TGF-β1 Evokes Human Airway Smooth Muscle Cell Shortening and Hyperresponsiveness via Smad3

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Abstract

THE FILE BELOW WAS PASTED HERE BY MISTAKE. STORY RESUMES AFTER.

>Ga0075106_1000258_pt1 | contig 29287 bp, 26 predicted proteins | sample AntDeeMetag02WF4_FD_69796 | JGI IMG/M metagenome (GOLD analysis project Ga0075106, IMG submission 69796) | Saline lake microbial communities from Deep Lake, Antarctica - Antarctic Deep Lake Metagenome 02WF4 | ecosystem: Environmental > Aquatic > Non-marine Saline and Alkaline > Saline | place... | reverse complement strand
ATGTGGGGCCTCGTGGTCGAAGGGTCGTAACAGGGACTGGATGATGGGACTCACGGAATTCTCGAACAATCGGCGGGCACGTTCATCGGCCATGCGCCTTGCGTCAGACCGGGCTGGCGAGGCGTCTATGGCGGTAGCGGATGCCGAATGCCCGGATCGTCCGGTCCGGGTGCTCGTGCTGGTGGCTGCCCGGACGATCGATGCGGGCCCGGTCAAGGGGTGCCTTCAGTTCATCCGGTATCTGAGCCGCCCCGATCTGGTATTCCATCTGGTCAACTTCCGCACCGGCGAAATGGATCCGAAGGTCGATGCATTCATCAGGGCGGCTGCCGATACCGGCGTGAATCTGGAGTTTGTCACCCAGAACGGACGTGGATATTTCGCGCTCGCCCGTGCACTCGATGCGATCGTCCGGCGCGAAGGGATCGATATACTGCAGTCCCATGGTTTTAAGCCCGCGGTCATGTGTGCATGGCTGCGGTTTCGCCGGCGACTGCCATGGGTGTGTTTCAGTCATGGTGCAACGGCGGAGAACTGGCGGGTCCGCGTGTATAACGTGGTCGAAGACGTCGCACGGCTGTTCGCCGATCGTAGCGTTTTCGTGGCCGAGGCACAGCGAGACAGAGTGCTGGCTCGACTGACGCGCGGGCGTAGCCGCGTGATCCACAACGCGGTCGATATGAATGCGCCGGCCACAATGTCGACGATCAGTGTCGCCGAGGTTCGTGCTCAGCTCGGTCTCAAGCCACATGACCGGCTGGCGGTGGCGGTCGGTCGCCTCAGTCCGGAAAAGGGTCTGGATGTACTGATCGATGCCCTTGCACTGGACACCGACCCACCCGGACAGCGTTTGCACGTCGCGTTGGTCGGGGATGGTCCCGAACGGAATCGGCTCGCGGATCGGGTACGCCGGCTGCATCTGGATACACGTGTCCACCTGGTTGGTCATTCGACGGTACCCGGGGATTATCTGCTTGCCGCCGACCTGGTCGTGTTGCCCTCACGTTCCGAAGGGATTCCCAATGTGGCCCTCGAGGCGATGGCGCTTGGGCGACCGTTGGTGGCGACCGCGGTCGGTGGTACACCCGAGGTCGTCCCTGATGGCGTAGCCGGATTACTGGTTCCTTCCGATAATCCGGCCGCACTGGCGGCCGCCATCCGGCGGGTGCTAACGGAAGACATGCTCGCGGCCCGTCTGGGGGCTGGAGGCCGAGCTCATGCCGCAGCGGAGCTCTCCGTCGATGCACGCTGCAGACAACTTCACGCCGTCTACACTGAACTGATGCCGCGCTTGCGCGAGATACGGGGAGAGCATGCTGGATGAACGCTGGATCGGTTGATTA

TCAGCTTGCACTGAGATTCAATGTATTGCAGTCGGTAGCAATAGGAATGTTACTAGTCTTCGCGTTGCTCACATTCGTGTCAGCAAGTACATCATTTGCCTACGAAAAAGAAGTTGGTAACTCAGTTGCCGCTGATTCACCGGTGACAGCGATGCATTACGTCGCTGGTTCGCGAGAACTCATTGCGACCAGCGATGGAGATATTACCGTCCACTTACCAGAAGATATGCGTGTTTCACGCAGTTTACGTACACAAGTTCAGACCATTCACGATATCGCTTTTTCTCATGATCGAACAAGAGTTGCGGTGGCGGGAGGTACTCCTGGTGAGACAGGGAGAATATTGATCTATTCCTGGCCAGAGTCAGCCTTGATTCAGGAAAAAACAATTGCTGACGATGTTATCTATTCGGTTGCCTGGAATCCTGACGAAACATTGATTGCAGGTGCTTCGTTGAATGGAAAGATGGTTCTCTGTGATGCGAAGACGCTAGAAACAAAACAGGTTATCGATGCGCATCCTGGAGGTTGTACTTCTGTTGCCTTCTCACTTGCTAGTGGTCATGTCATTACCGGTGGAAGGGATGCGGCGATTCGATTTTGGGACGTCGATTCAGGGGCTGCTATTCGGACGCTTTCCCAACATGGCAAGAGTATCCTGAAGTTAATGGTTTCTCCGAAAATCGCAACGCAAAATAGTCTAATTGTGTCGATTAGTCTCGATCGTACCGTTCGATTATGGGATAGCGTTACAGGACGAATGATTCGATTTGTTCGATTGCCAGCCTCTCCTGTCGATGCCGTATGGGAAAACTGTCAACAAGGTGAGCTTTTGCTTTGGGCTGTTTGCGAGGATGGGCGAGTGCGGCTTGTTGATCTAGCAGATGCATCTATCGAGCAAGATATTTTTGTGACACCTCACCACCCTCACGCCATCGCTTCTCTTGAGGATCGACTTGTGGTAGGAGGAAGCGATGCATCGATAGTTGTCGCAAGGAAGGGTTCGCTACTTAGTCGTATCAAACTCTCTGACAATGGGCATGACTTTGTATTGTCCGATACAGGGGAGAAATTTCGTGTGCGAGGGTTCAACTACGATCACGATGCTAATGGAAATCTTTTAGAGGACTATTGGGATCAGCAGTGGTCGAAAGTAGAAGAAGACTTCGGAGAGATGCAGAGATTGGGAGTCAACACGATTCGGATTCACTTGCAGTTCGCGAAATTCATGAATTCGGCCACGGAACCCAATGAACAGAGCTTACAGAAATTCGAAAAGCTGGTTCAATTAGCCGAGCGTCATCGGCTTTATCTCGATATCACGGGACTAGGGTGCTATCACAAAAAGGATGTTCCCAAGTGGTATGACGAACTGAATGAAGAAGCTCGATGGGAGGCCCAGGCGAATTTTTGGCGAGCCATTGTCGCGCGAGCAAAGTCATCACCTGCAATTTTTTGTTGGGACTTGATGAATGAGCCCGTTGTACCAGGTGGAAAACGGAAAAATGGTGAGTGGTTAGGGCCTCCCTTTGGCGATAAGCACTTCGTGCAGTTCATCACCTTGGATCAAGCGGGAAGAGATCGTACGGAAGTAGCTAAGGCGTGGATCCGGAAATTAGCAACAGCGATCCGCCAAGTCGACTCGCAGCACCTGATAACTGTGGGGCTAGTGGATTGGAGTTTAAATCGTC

Transforming growth factor β1 (TGF-β1), a cytokine whose levels are elevated in the airways of patients with asthma, perpetuates airway inflammation and modulates airway structural cell remodeling. However, the role of TGF-β1 in excessive airway narrowing in asthma, or airway hyperresponsiveness (AHR), remains unclear. In this study, we set out to investigate the direct effects of TGF-β1 on human airway smooth muscle (HASM) cell shortening and hyperresponsiveness. The dynamics of AHR and single-cell excitation-contraction coupling were measured in human precision-cut lung slices and in isolated HASM cells using supravital microscopy and magnetic twisting cytometry, respectively. In human precision-cut lung slices, overnight treatment with TGF-β1 significantly augmented basal and carbachol-induced bronchoconstriction. In isolated HASM cells, TGF-β1 increased basal and methacholine-induced cytoskeletal stiffness in a dose- and time-dependent manner. TGF-β1-induced single-cell contraction was corroborated by concomitant increases in myosin light chain and myosin phosphatase target subunit 1 phosphorylation levels, which were attenuated by small interfering RNA-mediated knockdown of Smad3 and pharmacological inhibition of Rho kinase. Strikingly, these physiological effects of TGF-β1 occurred through a RhoA-independent mechanism, with little effect on HASM cell [Ca2+]i levels. Together, our data suggest that TGF-β1 enhances HASM excitation-contraction coupling pathways to induce HASM cell shortening and hyperresponsiveness. These findings reveal a potential link between airway injury-repair responses and bronchial hyperreactivity in asthma, and define TGF-β1 signaling as a potential target to reduce AHR in asthma.

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